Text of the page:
Summer 2021 - GSWS 101 D100
Gender Talk (3)
Class Number: 4466
Delivery Method: Remote
An interdisciplinary study of the social and cultural construction of gender, and how ideas about masculinity and feminity shape current issues, knowledge, popular culture, and social policy. Students who have completed WS 101 may not take GSWS 101 for further credit. Breadth-Social Sciences.
GSWS 101 is a combination of synchronous and asynchronous learning.
Lectures are pre-recorded and can be accessed anytime on Canvas.
Tutorial participation via Zoom on Canvas is required. Students can participate via chat, video, or audio at the assigned tutorial session time.
Should sex work be legalized? Is pornography sexist? How is gender and sexuality portrayed in popular culture? If you are interested in the ways we live as gendered beings in Canadian society, then GSWS 101 will be of interest to you. This introductory survey course examines the historical and cultural meanings of gender and sexuality, examines how ideas about gender shape institutions, popular culture, and social policies, studies the intersections of gender with race, ethnicity, class, and sexuality, and debates the history and future of feminist activism.
COURSE-LEVEL EDUCATIONAL GOALS:
For more detailed information please see the GSWS website: http://www.sfu.ca/gsws/undergraduate/courses/Educational_Goals.html
- Tutorial Participation 10%
- Tutorial debates 10%
- Short Research Essay 20%
- Midterm Exam 30%
- Final Exam 30%
Please note that many of the topics we discuss in class are difficult and sometimes controversial. Please treat each other with thoughtfulness and respect throughout the term. Please feel free to speak with me during the term if you have any questions.
All tutorial readings available on the GSWS 101 Canvas site
ACADEMIC INTEGRITY: YOUR WORK, YOUR SUCCESS
SFU’s Academic Integrity web site http://www.sfu.ca/students/academicintegrity.html is filled with information on what is meant by academic dishonesty, where you can find resources to help with your studies and the consequences of cheating. Check out the site for more information and videos that help explain the issues in plain English.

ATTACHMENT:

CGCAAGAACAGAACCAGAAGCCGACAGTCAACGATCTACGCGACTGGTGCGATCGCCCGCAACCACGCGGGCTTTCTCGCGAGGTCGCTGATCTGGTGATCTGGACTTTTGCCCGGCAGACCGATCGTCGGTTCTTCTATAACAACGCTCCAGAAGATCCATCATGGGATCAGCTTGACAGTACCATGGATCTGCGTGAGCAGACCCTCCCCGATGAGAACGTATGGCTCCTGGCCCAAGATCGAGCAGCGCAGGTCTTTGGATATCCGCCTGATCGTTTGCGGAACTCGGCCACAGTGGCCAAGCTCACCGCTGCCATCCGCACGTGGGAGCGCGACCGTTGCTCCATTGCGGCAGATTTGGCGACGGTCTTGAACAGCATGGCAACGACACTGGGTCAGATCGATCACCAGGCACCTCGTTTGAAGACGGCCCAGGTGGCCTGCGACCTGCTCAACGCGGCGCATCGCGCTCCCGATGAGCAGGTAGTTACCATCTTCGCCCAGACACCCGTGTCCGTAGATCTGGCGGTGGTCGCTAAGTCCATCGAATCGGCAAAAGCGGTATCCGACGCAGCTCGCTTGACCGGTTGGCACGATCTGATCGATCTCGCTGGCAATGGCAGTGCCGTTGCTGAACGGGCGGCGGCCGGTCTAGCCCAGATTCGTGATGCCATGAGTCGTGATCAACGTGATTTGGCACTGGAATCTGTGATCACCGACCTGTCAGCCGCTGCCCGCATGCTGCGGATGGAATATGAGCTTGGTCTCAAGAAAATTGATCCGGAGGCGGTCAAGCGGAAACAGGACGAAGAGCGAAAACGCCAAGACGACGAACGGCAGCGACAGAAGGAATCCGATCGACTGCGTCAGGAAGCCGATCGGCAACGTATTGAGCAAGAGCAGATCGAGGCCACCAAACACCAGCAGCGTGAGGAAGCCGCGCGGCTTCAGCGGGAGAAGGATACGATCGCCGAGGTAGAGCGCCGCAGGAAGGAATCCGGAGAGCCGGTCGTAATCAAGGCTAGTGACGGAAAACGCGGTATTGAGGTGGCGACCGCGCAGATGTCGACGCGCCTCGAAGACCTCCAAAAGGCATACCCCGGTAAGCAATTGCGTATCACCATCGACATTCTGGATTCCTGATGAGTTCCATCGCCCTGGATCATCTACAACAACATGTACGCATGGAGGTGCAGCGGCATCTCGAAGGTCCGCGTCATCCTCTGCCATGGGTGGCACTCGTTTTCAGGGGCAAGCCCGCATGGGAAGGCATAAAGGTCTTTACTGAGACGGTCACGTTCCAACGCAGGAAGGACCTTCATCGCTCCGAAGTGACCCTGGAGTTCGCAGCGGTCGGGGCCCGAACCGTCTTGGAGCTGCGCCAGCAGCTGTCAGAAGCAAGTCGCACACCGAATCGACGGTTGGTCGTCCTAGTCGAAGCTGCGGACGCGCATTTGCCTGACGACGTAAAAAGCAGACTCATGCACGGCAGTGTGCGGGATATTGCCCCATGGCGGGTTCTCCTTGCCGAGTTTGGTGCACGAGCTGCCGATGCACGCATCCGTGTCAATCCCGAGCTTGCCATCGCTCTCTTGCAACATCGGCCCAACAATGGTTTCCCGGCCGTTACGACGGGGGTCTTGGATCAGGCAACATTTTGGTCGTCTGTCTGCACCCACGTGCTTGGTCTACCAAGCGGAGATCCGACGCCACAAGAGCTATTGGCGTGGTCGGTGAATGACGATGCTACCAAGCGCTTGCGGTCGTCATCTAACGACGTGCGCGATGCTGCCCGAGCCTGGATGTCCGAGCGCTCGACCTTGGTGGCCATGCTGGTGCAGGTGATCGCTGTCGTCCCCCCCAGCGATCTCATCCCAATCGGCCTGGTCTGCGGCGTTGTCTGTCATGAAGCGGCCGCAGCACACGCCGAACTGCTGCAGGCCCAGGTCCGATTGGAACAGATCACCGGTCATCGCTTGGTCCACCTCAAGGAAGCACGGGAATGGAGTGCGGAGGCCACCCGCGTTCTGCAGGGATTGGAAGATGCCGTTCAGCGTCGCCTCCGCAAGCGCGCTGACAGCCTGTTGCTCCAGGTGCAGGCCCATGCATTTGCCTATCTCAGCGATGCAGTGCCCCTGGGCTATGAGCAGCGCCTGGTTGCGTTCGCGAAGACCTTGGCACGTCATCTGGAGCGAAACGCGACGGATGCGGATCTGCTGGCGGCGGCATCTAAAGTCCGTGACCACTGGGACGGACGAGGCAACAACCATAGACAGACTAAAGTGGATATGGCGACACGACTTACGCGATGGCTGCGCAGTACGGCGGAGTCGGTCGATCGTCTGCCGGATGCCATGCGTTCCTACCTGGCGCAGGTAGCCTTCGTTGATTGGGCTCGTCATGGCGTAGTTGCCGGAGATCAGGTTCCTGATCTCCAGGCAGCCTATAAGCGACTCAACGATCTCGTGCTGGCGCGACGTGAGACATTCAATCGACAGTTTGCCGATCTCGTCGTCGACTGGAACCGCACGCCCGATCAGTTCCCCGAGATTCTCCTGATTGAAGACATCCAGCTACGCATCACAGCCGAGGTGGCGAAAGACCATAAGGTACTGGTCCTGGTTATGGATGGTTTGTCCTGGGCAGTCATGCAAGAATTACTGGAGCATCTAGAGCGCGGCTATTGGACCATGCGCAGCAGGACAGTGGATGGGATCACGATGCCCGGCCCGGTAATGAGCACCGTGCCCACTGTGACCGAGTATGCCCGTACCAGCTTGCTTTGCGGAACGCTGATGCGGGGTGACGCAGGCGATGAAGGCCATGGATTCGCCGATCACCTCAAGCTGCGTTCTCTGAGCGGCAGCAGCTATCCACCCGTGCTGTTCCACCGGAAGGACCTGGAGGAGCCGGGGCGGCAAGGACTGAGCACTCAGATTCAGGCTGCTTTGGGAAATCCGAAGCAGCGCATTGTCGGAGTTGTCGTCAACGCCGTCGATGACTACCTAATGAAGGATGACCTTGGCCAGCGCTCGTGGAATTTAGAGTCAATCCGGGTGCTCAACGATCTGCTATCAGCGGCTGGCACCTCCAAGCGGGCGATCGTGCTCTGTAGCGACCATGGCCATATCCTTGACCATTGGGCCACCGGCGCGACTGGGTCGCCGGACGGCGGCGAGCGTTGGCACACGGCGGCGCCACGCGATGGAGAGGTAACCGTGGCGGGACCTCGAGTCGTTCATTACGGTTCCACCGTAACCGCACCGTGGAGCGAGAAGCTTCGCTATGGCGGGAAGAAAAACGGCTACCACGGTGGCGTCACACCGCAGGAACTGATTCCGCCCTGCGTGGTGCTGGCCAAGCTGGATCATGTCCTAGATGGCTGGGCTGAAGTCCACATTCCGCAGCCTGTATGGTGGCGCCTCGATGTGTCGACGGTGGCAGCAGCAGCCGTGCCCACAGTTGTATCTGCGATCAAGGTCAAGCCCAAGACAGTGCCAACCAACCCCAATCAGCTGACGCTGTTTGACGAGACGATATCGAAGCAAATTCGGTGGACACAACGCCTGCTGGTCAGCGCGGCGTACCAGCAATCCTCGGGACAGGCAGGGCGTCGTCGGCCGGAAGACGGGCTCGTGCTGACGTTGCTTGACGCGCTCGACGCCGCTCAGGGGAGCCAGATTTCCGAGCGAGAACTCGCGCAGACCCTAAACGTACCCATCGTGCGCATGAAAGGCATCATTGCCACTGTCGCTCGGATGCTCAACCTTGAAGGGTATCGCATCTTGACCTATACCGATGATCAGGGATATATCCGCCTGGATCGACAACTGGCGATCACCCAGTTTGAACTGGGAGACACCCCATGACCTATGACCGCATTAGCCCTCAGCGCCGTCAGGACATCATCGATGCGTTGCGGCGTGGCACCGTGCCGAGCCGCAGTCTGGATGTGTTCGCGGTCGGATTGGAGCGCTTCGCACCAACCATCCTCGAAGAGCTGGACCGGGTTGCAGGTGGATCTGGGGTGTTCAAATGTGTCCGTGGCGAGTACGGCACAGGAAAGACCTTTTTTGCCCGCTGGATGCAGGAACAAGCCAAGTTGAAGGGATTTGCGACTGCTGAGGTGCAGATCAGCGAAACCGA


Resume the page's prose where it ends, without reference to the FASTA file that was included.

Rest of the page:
Each student is responsible for his or her conduct as it affects the University community. Academic dishonesty, in whatever form, is ultimately destructive of the values of the University. Furthermore, it is unfair and discouraging to the majority of students who pursue their studies honestly. Scholarly integrity is required of all members of the University. http://www.sfu.ca/policies/gazette/student/s10-01.html
TEACHING AT SFU IN SUMMER 2021
Teaching at SFU in summer 2021 will be conducted primarily through remote methods, but we will continue to have in-person experiential activities for a selection of courses. Such course components will be clearly identified at registration, as will course components that will be “live” (synchronous) vs. at your own pace (asynchronous). Enrollment acknowledges that remote study may entail different modes of learning, interaction with your instructor, and ways of getting feedback on your work than may be the case for in-person classes. To ensure you can access all course materials, we recommend you have access to a computer with a microphone and camera, and the internet. In some cases your instructor may use Zoom or other means requiring a camera and microphone to invigilate exams. If proctoring software will be used, this will be confirmed in the first week of class.Students with hidden or visible disabilities who believe they may need class or exam accommodations, including in the current context of remote learning, are encouraged to register with the SFU Centre for Accessible Learning (email@example.com or 778-782-3112).